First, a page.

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Tsunami Impact on Production

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The December 26 tsunami, which sent waves of destruction throughout the Indian Ocean and took a tragic human toll, has also had an impact on several productions in Thailand, the most popular filming location in the region. Thailand has a fairly well developed production infrastructure, whereas neighboring countries are less accommodating, with fewer trained local crews, scant film industry supplies and not as many production-aware officials.The question for filmmakers is whether the region as a whole and Thailand in particular are ready for production to resume to normal levels. According to Scott Rosenberg, managing director of Asian Movie Works International Company, Asia Pacific bureau chief of Film Journal International and a former entertainment industry journalist for Southeast Asia, it is simply too soon to tell.(As an aside, he notes that the threat of civil strife has recently had a greater impact on production in Thailand than any natural disaster. For example, producers Kwame Parker and E. Bennett Walsh, whose film Stealth was shot before the tsunami hit, were persuaded by Sony Pictures to move production away from politically dicey Phuket and Phi Phi island area to the inland region around Chiang Mai in the north—purely for political reasons.)Grant Atkinson of Thailand-based Rocket Products International reports: “As you can well imagine, the outlook for shooting in the south of Thailand is not so appealing right now. There is a Canadian production just about to trek off into the wilds of Cambodia, and there is a very big Korean film in and around Thailand called Typhoon.”Tony To and Patrick Murray of Studios International both recently returned from the area. They talked about specific locations they were familiar with that were hardest hit. “The beaches around Phuket, obviously, and the coast by Koh Lanta,” says To. He notes that they’re some of the most scenic locations in Thailand, and the most familiar. Yet the country has many diverse locations that were untouched. “We hope and anticipate that the recovery time for the hardest-hit areas will be very quick,” says Murray. To and Murray plan on breaking ground on Studios Bangkok in Spring, a 33-acre studio and school.Nicolai Würtz, the executive producer of a popular Danish television series, Stigfinder, which is shot in Thailand and India, recently emailed: “Fortunately we’d left Thailand by the time of the disaster, so our production hasn’t been affected.” He went on to express sorrow for the tremendous tragedy in the region.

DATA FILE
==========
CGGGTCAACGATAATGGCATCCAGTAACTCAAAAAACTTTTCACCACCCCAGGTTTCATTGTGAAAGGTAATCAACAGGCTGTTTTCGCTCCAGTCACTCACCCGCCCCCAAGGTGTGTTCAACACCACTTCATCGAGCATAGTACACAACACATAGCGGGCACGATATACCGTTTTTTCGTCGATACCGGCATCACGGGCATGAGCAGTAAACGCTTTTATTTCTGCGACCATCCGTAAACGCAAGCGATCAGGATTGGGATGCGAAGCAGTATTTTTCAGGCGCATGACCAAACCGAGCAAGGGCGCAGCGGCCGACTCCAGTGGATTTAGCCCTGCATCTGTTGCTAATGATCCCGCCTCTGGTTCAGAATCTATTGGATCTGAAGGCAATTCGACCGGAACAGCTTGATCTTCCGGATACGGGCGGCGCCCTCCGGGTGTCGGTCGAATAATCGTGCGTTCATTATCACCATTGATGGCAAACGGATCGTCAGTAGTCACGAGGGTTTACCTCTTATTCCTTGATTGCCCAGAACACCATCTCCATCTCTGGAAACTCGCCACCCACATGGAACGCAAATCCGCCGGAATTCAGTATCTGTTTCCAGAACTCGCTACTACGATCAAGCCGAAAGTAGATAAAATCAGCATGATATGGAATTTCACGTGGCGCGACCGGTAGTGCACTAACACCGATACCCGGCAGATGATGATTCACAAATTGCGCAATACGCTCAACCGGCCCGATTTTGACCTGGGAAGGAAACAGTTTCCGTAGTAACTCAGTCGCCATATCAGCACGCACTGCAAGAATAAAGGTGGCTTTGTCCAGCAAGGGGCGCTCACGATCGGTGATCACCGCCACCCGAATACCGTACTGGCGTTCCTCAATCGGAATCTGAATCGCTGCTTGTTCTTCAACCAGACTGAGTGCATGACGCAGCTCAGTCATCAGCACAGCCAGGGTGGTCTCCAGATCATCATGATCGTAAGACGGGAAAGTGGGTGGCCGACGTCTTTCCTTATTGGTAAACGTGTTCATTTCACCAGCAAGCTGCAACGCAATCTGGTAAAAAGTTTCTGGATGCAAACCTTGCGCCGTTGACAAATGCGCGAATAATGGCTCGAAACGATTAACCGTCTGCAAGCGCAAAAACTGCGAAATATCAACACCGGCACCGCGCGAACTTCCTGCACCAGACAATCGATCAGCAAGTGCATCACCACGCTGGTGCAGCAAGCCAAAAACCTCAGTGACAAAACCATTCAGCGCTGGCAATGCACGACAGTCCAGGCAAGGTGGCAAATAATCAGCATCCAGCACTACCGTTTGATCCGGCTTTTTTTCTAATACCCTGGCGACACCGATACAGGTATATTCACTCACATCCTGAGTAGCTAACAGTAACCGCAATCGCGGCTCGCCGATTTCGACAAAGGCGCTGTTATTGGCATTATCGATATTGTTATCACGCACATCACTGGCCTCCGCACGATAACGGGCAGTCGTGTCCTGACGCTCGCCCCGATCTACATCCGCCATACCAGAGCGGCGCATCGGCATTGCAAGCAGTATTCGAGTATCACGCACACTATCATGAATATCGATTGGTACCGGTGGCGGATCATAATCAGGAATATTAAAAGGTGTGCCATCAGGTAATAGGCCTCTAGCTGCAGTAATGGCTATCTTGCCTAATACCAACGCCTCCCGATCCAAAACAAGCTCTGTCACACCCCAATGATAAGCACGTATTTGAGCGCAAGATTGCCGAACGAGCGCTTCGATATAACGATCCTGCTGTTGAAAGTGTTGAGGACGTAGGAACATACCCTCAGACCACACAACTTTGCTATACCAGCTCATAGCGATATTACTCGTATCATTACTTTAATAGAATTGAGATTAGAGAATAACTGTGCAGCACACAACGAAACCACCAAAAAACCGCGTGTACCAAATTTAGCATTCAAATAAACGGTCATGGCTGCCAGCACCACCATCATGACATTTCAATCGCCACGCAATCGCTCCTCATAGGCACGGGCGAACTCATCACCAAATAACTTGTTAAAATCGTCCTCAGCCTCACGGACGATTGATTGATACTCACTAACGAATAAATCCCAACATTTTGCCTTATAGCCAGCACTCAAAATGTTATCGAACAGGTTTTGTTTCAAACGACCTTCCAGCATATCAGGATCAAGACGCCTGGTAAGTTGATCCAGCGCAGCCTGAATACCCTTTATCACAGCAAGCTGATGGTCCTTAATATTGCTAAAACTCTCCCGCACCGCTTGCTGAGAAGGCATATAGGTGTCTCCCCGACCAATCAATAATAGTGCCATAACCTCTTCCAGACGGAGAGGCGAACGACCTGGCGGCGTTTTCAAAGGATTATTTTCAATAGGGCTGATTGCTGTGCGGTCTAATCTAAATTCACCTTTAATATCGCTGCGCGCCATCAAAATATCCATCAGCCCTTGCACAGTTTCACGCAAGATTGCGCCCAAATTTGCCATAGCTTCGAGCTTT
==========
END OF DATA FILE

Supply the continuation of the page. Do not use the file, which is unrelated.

Written by April MacIntyre

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